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Feb 28, 2015 9:58 PM CST
|What kind of plants will work in a west facing garden area that is between my house and a walkway? I live in Windsor, CO. It is a new house. I would like to have flowers and plantings that would be attractive most of the year. I Plan on putting a bench in the area too. Also, how far from my house foundation should I plant a spring Snow Cranapple tree?|
Mar 1, 2015 7:31 AM CST
| to ATP.
Without seeing a picture of your west-facing area it's a bit difficult to offer advice on how to plant it, but one that might do well in an area that gets only harsh western sun is sedum.
A pretty good rule of thumb is to plant your tree as many feet from the house as its height is expected to be at maturity, and also allow plenty of space between it and any paved walkways.
Newest Interest: Rock Gardens
Mar 1, 2015 9:46 AM CST
|Yes a picture would be good. Also, what zone are you?|
Mar 1, 2015 11:59 AM CST
I cheated and looked at a street view map of Windsor, Colorado.
Since yours is a new home I'm gonna start with the assumption that your new home is in a new subdivision. My suggestion would be to take a drive to the older subdivisions with homes similar in style to your own and see how the trees have matured. Don't forget to take into consideration the type of roots a tree has. Some types of trees are a danger to house foundations and to concrete sidewalks.
The bench idea sounds nice. I would put the flowers that attract bees not too near the seating area. That way you can enjoy the flowers without interrupting the bees as they work.
Is your yard flat or sloped? Did you have a color scheme in mind for the flowering plants?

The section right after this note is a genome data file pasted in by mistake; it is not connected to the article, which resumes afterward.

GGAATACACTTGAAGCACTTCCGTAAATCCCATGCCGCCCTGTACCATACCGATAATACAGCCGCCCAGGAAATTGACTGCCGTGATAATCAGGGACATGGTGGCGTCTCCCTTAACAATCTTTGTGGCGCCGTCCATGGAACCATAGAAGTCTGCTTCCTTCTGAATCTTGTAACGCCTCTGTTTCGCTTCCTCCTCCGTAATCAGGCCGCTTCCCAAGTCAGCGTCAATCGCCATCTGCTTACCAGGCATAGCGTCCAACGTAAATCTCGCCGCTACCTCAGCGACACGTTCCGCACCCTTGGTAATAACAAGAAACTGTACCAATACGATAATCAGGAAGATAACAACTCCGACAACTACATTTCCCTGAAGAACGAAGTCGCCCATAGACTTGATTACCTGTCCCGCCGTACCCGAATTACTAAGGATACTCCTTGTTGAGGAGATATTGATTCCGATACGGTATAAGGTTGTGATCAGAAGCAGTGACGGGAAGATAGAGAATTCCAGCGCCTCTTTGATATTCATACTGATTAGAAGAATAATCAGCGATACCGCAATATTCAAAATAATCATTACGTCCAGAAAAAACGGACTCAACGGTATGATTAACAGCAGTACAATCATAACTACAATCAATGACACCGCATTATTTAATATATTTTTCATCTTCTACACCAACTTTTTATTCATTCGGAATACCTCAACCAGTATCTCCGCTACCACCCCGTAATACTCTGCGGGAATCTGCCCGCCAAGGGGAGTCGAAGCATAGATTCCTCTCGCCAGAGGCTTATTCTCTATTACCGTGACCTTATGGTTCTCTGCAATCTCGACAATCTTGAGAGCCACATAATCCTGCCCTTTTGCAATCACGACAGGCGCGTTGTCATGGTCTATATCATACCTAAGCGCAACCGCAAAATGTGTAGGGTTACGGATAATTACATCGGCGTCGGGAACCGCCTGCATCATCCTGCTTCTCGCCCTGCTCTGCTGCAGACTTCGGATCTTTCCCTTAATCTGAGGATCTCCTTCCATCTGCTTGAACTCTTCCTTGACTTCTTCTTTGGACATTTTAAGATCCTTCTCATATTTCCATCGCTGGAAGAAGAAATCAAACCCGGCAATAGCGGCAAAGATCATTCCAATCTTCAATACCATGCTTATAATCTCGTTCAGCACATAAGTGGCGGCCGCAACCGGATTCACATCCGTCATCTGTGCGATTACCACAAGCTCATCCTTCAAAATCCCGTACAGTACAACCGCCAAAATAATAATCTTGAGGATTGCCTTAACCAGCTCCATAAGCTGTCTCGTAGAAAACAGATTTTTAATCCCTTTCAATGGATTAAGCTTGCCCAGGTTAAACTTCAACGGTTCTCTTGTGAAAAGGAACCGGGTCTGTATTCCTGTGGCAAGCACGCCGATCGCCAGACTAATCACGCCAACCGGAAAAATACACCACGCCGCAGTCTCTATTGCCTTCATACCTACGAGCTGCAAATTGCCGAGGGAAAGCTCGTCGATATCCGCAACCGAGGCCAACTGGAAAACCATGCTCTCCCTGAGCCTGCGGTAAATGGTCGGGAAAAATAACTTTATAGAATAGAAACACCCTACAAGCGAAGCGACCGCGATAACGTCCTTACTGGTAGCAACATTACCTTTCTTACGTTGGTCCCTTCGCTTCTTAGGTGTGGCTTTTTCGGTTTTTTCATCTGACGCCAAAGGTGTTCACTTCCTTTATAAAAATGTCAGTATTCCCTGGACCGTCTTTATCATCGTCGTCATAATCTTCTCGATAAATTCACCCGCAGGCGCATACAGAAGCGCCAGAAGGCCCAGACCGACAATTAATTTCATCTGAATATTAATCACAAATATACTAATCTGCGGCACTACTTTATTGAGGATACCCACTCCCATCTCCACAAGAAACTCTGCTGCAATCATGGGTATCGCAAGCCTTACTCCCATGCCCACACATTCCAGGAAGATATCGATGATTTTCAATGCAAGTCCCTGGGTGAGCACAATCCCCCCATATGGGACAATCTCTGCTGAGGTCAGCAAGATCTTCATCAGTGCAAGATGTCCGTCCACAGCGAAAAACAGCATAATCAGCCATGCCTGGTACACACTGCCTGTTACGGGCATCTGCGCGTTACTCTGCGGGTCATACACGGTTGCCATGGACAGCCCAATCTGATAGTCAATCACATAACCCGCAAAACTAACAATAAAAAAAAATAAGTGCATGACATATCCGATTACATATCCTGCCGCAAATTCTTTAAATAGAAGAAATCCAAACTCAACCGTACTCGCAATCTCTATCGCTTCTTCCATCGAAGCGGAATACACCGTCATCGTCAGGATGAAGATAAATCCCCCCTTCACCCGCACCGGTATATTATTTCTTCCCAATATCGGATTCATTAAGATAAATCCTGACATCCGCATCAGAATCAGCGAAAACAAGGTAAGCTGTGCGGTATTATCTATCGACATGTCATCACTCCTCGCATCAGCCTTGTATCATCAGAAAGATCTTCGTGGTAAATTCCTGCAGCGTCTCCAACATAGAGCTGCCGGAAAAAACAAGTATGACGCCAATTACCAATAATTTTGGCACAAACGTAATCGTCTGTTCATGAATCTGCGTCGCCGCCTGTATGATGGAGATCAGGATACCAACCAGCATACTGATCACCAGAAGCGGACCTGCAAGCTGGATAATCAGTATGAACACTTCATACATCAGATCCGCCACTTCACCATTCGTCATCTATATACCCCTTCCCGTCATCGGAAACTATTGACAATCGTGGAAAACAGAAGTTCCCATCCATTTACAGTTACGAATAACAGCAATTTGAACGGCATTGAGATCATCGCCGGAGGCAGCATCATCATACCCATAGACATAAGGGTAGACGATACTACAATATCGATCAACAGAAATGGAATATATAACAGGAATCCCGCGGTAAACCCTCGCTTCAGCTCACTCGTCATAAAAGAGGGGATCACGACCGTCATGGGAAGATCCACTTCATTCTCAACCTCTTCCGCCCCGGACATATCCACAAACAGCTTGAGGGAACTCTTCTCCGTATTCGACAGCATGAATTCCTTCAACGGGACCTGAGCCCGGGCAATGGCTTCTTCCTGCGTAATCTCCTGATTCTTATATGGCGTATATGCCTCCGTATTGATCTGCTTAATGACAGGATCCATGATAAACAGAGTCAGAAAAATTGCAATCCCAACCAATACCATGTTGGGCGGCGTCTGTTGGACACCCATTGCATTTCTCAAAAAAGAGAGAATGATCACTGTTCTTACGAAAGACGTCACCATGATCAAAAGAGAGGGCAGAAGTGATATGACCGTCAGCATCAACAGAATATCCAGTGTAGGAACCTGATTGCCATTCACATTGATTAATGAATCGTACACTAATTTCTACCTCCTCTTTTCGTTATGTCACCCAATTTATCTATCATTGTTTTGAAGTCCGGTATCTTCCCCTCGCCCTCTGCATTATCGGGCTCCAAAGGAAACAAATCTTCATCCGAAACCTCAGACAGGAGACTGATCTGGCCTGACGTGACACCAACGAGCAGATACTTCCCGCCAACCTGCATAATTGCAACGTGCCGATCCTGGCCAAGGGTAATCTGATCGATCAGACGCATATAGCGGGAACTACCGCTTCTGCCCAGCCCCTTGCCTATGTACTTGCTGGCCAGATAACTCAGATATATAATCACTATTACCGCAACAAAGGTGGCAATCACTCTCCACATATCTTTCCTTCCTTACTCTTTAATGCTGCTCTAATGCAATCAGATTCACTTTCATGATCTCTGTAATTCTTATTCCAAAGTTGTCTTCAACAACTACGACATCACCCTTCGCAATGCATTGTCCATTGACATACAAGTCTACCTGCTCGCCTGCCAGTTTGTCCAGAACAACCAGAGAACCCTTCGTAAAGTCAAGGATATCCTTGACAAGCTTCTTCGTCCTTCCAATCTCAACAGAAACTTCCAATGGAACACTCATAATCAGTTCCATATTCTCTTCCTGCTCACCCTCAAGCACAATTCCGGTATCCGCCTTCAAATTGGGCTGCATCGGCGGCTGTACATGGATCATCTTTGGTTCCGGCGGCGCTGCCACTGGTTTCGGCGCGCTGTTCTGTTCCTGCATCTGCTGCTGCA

Sunset Zone 28, AHS Heat Zone 9, USDA zone 8b~~"Leaf of Faith"
Mar 1, 2015 12:49 PM CST
|Welcome to ATP, hope we can help out. I lived in Utah for 21 years, so probably a similar climate to what you're dealing with. I do recall the west facing bed beside our house was always a tough one because the house shades the bed completely until mid-day then the sun hits it like a hammer at the hottest part of the day.
I'd suggest a little pergola made from posts and a lattice top to attach to the house and go over top of the walkway as well. It will not only give that bed a little bit of filtered shade through the early afternoon hot sun, it will help keep that side of your house cool until you can grow some trees up to do the job. Deciduous trees on the south and west sides = shade and cool in summer, and sun in the winter.
It would give you a lot wider range of plants to choose from, as they still would get sun later in the afternoon, but not have to withstand the sudden onslaught. You could also grow some really gorgeous vines on the pergola like Clematis and (hate to admit it but I'm a fan of annual Morning Glories. They both grow pretty fast and the Clematis will repeat bloom while the MG's will bloom non-stop through the summer.
We eventually covered that whole west wall on our Salt Lake house with a Concord grape vine that gave us beautiful foliage and tons of delicious grapes for juice as well as shade for the house through the hot months. But the one good perennial we had going for years in that bed was Red Valerian (Centranthus ruber)
"Success is stumbling from failure to failure with no loss of enthusiasm." –Winston Churchill
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